Indigenous tattoo artist Phoebe Bull shares her journey to self-discovery and acceptance | Spare News

Indigenous tattoo artist Phoebe Bull shares her journey to self-discovery and acceptance | Spare News

(ANNews) – Life can be challenging. The journey is long, full of twists and turns, and as participants in life itself, some, like Phoebe Bull, are colorful and full of valuable life lessons.

It wasn’t an easy road for Bull. “I’ve been called names like ‘He-She, Boy-Girl, Tomboy, Dyke, Lesbian and Gay,'” she said.

Bull has been in and out of various Correctional Service of Canada (CSC) institutions. “It’s ironic that I found and accepted myself lost in the community in such an institution,” she explained.

Born in Edmonton and raised in Maskwacis, Bull struggled as a youngster, but she was loved and supported by her mother, Molly Potts, a respected elder at Maskwacis. Now 38 years old, she identifies as LGBT, Two Spirit and Lesbian. Despite her trials and tribulations, she remains optimistic about life and hope and is a testament to her mother’s strength.

In an exclusive interview with ANNews, Phoebe Bull opened up about her journey through the Correctional Service of Canada (CSC) and her career as a tattoo artist.

“I faced many challenges growing up on the reservation,” she said. “The boys accepted me more. I’ve made friends with more boys than any girl.”

“I enjoyed most sports like basketball, soccer, floorball and ice hockey. I also enjoyed snowboarding and BMX riding,” she added. “I excelled a lot more than most. But because of that, the boys would get jealous of me and be mean to me.”

Bull said she finally accepted herself as a lesbian at the age of 30.

“I found myself and accepted myself into an institution,” she explained.

“I’ve been to Fort Saskatchewan Correctional Institution, Lethbridge Remand Center, Edmonton Remand Center, Edmonton Institution for Women, and Fraser Valley Institution in British Columbia.”

According to Statistics Canada, Native Americans make up about 32 percent of the federal prison population, despite making up less than five percent of the total population.

However, Bull estimates that 95% of the women she encountered in prison were Aboriginal. Second, she explained that about 50% of these women are lesbian or bisexual, and finally, every single woman struggles with problematic behavior that locks them up in prison.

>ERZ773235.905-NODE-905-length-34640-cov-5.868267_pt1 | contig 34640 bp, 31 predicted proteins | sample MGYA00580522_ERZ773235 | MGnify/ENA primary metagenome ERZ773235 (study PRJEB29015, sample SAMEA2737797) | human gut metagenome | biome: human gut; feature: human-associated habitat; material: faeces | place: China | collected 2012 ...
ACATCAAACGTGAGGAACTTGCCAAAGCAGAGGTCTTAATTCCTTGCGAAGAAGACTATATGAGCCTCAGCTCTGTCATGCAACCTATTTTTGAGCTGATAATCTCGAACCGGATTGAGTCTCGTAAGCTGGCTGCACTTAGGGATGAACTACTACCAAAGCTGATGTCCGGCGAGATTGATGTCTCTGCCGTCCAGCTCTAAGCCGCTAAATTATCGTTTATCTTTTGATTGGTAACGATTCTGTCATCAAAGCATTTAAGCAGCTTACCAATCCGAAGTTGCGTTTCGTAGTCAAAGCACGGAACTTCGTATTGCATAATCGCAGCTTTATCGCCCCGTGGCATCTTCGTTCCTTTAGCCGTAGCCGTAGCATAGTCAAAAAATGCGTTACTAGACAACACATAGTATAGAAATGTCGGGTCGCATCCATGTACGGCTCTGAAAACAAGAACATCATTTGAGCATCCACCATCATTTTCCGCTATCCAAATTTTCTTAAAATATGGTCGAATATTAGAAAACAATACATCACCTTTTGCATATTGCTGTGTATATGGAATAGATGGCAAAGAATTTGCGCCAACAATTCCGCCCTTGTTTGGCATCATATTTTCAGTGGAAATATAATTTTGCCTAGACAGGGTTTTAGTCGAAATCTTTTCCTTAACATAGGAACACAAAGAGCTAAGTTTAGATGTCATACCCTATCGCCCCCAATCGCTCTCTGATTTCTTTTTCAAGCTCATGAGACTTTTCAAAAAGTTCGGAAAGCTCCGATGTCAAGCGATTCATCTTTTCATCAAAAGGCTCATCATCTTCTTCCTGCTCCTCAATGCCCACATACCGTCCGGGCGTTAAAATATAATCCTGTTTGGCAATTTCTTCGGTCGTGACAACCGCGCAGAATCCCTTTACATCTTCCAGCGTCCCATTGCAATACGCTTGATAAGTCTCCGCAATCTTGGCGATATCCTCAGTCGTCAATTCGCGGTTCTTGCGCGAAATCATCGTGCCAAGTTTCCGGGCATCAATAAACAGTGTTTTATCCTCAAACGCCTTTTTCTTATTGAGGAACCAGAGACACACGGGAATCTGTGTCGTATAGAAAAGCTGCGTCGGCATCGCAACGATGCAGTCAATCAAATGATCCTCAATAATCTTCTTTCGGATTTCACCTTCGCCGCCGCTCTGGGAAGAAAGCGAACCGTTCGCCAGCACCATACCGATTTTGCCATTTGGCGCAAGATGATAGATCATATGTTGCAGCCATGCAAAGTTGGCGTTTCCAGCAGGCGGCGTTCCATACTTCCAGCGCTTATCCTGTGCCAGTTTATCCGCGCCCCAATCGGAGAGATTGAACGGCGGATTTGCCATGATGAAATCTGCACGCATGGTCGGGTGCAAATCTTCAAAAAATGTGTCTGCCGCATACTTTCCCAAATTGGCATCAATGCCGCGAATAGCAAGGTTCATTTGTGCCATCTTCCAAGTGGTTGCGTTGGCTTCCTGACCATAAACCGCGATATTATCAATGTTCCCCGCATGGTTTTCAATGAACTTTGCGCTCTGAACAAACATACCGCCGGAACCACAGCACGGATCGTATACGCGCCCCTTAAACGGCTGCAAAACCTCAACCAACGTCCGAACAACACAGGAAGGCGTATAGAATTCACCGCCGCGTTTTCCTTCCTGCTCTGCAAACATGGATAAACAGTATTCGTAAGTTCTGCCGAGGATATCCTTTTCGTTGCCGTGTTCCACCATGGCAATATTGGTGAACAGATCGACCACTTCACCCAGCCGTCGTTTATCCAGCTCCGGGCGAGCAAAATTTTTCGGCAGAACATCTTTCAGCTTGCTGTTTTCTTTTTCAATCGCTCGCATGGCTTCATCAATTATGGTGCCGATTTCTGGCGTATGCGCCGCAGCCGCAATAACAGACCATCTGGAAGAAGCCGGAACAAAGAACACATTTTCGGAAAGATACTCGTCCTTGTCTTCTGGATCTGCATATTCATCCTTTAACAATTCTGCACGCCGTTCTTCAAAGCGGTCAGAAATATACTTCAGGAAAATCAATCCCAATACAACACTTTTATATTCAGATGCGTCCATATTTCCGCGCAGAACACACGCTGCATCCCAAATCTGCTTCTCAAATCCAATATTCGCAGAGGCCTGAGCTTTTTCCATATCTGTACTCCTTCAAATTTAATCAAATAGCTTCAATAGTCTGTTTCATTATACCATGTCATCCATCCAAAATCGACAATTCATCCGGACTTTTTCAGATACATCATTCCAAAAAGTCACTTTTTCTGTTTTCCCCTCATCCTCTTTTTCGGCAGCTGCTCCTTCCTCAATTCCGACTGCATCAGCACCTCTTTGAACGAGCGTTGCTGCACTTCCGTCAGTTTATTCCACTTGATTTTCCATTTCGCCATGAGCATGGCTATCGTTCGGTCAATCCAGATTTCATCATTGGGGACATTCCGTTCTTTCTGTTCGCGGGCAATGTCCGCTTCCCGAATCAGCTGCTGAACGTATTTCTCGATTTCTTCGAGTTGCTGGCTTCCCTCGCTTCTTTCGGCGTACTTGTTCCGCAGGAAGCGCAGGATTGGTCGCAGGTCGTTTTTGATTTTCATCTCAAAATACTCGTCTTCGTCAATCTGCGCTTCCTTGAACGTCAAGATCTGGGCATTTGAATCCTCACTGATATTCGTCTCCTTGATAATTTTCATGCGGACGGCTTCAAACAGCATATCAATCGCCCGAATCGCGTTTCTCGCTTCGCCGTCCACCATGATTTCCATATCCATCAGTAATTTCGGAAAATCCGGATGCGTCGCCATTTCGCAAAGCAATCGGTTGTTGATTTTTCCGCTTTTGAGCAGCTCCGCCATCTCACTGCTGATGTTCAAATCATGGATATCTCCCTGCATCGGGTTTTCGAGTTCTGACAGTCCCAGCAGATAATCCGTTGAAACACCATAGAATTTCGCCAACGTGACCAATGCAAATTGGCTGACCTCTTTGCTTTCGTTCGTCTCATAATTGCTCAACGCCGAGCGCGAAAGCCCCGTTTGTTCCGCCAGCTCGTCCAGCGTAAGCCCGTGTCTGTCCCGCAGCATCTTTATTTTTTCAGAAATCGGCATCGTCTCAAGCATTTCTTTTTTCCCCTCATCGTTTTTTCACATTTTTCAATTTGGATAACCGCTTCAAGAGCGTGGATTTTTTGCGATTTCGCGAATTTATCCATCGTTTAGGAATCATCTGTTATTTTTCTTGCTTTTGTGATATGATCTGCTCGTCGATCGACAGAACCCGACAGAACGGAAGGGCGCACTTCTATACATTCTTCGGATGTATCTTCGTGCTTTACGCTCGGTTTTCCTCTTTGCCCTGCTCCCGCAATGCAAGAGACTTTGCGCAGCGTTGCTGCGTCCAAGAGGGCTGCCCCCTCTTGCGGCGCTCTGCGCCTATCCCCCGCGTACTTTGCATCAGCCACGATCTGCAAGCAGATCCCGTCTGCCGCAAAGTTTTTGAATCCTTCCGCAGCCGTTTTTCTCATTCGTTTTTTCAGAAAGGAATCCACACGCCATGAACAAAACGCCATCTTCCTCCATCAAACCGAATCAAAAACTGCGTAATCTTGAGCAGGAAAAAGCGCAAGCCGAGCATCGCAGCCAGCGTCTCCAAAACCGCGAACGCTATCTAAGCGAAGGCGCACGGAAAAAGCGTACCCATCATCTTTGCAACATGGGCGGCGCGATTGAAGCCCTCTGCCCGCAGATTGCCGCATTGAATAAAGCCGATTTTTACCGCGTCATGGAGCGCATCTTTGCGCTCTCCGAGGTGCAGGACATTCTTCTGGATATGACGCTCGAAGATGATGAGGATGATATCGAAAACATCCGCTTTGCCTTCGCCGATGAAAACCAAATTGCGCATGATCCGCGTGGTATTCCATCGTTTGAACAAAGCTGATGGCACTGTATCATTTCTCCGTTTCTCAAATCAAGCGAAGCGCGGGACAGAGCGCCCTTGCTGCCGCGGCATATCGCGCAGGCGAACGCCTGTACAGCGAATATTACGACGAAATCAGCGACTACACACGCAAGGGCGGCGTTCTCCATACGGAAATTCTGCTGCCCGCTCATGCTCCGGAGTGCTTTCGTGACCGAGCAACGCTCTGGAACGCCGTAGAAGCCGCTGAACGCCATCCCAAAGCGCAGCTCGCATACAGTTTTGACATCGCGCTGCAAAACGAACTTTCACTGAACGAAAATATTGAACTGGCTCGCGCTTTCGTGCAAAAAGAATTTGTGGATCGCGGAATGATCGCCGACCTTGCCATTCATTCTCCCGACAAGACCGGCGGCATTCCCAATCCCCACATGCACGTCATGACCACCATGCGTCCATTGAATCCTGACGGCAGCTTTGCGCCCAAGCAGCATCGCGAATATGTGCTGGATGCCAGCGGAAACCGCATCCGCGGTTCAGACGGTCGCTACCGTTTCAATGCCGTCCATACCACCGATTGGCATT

Bull explained that there are many programs in prison, such as AA/NA meetings, support groups, healing programs that were mandatory for release, educational courses and classes, work ticket training, work release programs, and ETAs, “the means a temporary absence from prison so that we can do things in the community that will help us reintegrate into the community.”

“The CSC, Correctional Service of Canada, wasn’t that bad, but I’m only speaking at the federal level. Unfortunately, there were many atrocities at the provincial detention center in Edmonton,” Bull said.

“I don’t speak for all the guards, but some guards were extremely abusive towards the inmates,” she added. “I would not recommend anyone committing any type of crime if they do not wish to be subjected to such treatment – not to mention the abusive behaviors of other inmates, bullying, hatred and jealousy that I have experienced in these facilities. It can be scary to be deaf to almost everything.”

Bull is now a tattoo artist. “It’s my passion,” she explained. “I never knew I would like to do this. I enjoy creating art for people and being creative in general.”

“I’ve had people burst into tears. But I’ve also seen people angry or even lost in life,” Bull said. “A small tattoo helps them and puts a smile on their faces.”

“I love seeing the look of satisfaction on their faces when I’m done tattooing. I love what I do with tattoos. I only do it part-time but would love to do it full-time one day,” Bull said.

“I think tattooing comes from my childhood. From the age of 4 to 6 I was always locked in my bedroom by my mother’s abusive husband who also abused me as a child. It wasn’t sexual abuse, it was emotional and physical abuse,” Bull said.

“And so many hours a day he locked me in my room. When I was six years old, all four walls of my bedroom were covered with drawings and paints… I enjoyed intricate drawings in prison. For one side I would need 3-4 hours.”

Phoebe believes this is where her creativity and love for tattooing comes from, and she connects with many people on that level. She specializes in memorial or sentimental tattoos.

If you are interested in getting a tattoo or booking Bull, you can find her on Facebook @PhoebeABull.

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